Slow progress

Back in March I was in the UK troubleshooting a Humax set-top box that was behaving erratically. Most of the time it would work as expected, but sometimes it would just display a green screen when switching on or changing channels. In the end, the solution to the original problem was to change from using a HDMI cable to connect the set-up box and television to using a SCART cable instead.

One of the things I played with as a fallback option was a Raspberry Pi with a TV hat, which turned out to be more complicated to use than expected and not a direct replacement for a DVR. It probably didn't help that I chose an underpowered Pi (a Zero 2W) for the experiment.

Repurposing the Pi

Since the Pi isn't going to be needed for recording TV, I picked up the original Inferno port and tried to get it running on the updated hardware of the Zero 2W. There was a very frustrating initial two weeks where I learned the hard way about ARMv8, Hyp mode, MMUs, VideoCore and probably other things that make the BCM28** hardware so special. Then I was away in the UK again.

I picked up a bit more momentum when I tried running 9legacy on the Pi and saw that it ran pretty well. This encouraged me to look more closely at the code and update the parts of the Inferno port that originally came from there. At one point I had enough up and running to get the window manager working, but the result was disappointing because access to the microSD card was unreliable.

Meanwhile in microcontrollers

In parallel with the Pi porting, I picked up the Cortex-M ports and tried to add support for microSD cards to the Apollo3 port. This didn't go as quickly as I'd imagined, partly because I hadn't really done much with writing data to (micro)SD cards, even if I feel I've written so much code to read from them in the past. I also needed to figure out the multi-layer approach that Inferno seems to have adopted from the Plan 9 variants, and I'm still not entirely sure about it.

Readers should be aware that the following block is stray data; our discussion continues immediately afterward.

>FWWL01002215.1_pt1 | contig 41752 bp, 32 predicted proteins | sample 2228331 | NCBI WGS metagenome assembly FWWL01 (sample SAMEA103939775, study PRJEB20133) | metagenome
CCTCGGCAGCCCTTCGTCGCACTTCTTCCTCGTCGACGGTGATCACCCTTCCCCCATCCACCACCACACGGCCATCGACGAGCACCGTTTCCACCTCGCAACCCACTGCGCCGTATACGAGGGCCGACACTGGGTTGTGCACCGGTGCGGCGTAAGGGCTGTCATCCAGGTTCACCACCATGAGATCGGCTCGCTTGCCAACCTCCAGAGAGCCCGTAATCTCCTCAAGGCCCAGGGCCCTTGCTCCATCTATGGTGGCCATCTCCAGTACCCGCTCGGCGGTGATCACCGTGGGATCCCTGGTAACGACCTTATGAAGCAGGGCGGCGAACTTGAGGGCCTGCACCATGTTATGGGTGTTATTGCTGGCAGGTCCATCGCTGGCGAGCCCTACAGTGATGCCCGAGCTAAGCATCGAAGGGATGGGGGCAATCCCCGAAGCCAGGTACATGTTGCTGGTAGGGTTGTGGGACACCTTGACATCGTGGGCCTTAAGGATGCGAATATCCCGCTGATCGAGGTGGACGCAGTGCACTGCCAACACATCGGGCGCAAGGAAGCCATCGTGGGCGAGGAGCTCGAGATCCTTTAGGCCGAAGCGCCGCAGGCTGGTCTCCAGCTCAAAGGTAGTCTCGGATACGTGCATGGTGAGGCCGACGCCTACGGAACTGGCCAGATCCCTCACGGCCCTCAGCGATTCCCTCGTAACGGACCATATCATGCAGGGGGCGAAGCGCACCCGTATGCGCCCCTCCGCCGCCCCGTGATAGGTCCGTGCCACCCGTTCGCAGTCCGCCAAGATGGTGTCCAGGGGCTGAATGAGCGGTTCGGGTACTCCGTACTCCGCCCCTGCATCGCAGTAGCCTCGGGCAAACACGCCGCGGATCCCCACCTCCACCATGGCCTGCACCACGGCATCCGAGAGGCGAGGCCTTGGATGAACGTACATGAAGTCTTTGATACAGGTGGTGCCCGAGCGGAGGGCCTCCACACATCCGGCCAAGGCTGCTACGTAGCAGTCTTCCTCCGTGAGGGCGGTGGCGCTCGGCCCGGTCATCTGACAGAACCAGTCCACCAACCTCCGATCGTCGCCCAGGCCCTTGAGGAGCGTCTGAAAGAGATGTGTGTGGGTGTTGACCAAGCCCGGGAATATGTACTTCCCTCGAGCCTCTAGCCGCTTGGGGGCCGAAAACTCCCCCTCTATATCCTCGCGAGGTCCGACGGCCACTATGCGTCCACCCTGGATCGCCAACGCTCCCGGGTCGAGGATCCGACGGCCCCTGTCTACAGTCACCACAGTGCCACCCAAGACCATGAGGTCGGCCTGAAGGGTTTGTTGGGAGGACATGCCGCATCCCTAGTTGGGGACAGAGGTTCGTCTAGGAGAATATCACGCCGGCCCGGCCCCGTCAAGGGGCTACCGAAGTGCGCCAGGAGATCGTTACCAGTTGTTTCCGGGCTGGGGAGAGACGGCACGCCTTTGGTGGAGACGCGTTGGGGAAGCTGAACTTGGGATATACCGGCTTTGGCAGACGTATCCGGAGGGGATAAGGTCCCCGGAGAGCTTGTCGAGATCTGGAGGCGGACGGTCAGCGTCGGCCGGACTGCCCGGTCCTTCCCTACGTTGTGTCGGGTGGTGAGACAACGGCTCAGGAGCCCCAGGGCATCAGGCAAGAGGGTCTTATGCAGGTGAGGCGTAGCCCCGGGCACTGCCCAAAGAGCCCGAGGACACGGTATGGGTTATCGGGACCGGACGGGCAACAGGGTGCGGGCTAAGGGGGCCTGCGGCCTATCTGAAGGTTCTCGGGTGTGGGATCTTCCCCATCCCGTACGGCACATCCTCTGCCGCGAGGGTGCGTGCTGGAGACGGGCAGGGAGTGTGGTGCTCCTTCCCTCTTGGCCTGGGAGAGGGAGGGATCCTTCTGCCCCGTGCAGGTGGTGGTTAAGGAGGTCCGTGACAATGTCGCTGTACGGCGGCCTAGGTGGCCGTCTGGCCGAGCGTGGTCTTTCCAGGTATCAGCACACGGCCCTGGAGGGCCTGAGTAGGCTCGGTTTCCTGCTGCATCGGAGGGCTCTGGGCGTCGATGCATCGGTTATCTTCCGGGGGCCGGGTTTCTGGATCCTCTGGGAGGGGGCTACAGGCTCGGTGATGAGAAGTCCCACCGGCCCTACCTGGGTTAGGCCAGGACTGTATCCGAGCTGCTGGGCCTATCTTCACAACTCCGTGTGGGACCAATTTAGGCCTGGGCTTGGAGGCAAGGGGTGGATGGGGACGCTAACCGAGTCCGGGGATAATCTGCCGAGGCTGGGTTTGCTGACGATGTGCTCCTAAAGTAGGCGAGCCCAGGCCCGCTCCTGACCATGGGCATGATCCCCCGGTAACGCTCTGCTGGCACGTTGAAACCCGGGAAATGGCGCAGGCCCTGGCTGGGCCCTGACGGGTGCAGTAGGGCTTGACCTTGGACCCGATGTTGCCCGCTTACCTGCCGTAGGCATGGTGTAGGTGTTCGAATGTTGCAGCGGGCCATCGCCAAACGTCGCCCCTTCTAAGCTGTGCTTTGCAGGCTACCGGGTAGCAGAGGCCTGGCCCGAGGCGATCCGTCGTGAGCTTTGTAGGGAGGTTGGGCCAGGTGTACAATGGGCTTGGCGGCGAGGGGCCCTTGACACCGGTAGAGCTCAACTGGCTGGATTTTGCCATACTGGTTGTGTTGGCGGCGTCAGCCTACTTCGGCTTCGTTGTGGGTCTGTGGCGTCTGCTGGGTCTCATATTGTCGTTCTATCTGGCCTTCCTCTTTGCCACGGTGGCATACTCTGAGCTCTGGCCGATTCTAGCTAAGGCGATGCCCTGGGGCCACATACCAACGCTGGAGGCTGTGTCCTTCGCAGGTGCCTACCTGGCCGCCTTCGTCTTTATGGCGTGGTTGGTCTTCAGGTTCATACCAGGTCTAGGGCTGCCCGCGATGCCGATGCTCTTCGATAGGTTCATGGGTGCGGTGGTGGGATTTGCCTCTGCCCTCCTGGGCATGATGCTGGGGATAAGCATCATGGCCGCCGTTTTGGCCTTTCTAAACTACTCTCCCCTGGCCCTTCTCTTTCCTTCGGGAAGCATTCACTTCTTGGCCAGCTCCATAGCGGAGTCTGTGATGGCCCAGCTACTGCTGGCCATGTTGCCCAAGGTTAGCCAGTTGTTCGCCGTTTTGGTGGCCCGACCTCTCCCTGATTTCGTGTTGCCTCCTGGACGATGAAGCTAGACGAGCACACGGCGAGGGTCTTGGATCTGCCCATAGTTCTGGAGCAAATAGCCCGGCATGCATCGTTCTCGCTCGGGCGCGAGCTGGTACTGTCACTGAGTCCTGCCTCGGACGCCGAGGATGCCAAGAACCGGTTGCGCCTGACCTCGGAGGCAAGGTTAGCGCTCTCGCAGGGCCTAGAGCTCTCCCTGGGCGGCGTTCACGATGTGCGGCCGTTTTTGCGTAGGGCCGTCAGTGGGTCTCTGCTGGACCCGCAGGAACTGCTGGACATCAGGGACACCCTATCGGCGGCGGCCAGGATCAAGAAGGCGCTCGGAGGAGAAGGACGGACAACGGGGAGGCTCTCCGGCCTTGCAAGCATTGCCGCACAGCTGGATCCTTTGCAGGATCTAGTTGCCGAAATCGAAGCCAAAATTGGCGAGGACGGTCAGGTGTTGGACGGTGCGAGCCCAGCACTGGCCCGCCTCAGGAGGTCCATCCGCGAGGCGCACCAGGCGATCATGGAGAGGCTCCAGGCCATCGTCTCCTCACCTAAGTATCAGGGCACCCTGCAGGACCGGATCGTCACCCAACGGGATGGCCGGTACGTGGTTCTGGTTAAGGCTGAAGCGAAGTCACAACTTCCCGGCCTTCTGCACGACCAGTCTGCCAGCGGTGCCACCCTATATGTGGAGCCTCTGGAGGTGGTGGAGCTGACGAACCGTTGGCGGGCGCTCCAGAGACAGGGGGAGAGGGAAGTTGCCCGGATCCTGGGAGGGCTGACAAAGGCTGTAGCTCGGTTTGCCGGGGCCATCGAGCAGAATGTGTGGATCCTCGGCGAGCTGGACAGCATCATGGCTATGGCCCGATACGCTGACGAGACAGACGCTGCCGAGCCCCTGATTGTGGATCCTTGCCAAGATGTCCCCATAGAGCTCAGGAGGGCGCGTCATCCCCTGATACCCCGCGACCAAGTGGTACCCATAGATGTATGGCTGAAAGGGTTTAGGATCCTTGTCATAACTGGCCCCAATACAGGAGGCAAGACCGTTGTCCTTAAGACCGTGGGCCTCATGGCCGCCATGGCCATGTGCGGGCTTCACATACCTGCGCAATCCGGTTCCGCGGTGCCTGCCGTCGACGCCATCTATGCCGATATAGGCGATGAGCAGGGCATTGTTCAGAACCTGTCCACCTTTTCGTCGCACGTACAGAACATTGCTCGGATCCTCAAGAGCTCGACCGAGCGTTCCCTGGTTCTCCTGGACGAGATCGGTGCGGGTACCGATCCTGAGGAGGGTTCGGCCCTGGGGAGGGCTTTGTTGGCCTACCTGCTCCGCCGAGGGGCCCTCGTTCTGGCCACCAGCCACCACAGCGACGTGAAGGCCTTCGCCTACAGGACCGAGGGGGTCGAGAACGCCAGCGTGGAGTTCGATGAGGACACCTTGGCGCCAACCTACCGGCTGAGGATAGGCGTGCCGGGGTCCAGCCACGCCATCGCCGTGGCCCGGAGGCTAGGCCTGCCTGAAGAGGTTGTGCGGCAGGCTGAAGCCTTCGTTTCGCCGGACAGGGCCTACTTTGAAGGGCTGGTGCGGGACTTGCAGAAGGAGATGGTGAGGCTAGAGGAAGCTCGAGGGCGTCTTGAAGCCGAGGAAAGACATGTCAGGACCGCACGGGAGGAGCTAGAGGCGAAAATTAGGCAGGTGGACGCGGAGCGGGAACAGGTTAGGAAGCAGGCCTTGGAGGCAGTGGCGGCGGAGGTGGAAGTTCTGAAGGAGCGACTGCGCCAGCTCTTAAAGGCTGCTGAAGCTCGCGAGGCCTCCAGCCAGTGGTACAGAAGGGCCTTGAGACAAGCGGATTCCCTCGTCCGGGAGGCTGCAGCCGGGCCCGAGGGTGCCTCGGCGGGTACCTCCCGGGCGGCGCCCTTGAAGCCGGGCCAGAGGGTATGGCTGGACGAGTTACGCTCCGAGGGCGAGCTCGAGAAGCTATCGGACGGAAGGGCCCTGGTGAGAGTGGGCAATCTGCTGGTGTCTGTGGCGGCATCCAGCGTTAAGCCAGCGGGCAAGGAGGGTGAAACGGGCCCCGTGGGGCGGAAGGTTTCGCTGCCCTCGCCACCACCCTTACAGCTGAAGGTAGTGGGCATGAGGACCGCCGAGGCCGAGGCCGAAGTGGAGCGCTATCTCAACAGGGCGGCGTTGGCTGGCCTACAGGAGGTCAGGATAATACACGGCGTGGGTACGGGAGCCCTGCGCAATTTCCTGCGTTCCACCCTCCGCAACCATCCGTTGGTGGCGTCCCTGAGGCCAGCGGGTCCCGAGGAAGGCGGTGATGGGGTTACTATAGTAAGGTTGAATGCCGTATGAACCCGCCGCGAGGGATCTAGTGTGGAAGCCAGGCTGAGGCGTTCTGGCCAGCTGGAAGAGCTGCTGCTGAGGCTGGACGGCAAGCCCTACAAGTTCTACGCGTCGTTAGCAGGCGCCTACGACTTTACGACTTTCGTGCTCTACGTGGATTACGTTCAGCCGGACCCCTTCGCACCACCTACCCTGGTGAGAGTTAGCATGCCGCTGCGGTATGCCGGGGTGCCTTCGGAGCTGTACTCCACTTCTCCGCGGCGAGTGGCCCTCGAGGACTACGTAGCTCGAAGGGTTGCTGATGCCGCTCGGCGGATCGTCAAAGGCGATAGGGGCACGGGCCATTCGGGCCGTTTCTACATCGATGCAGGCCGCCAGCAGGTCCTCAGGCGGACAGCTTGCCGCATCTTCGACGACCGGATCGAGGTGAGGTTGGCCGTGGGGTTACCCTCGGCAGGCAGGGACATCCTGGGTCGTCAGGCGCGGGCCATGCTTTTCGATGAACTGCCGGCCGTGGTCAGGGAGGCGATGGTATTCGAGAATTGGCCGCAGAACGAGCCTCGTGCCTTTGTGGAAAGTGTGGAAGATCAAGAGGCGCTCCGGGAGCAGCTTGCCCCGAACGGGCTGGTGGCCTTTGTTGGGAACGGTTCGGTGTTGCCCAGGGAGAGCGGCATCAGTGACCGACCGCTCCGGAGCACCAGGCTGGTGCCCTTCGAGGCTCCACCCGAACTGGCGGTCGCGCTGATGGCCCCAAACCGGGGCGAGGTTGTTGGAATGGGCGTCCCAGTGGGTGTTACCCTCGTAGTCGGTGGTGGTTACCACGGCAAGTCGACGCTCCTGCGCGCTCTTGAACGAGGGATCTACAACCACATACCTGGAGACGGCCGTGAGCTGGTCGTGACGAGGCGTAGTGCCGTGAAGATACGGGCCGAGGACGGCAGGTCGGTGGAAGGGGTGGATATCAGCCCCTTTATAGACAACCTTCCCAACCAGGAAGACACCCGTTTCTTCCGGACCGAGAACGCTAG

Taking it slow

Returning to the Pi, I decided to try and isolate the unreliability with the microSD card by changing the EMMC driver to not use DMA for transfers. This plan started with the expectation that I would remove DMA transfers, find out that card-reading was still unreliable, and proceed to some unknown next step. However, it seems that card-reading is now hopefully reliable, which means that I need to look into the DMA problems at some point.

Another issue I need to resolve is why I couldn't use FIQ (fast interrupt requests) for the USB stack. Currently, I just use a regular IRQ for the USB interrupt.

There always seems to be something not quite right with the Pi. I think a combination of shifting hardware between models, changing “firmware” and poorly documented interfaces between the ARM cores and the VideoCore processor really don't help make it a stable platform for anything other than the officially sanctioned OS. Still, maybe something can be salvaged from this and I won't have to run a system on it that struggles with “only” 512 megabytes of RAM.


David Boddie
10 May 2024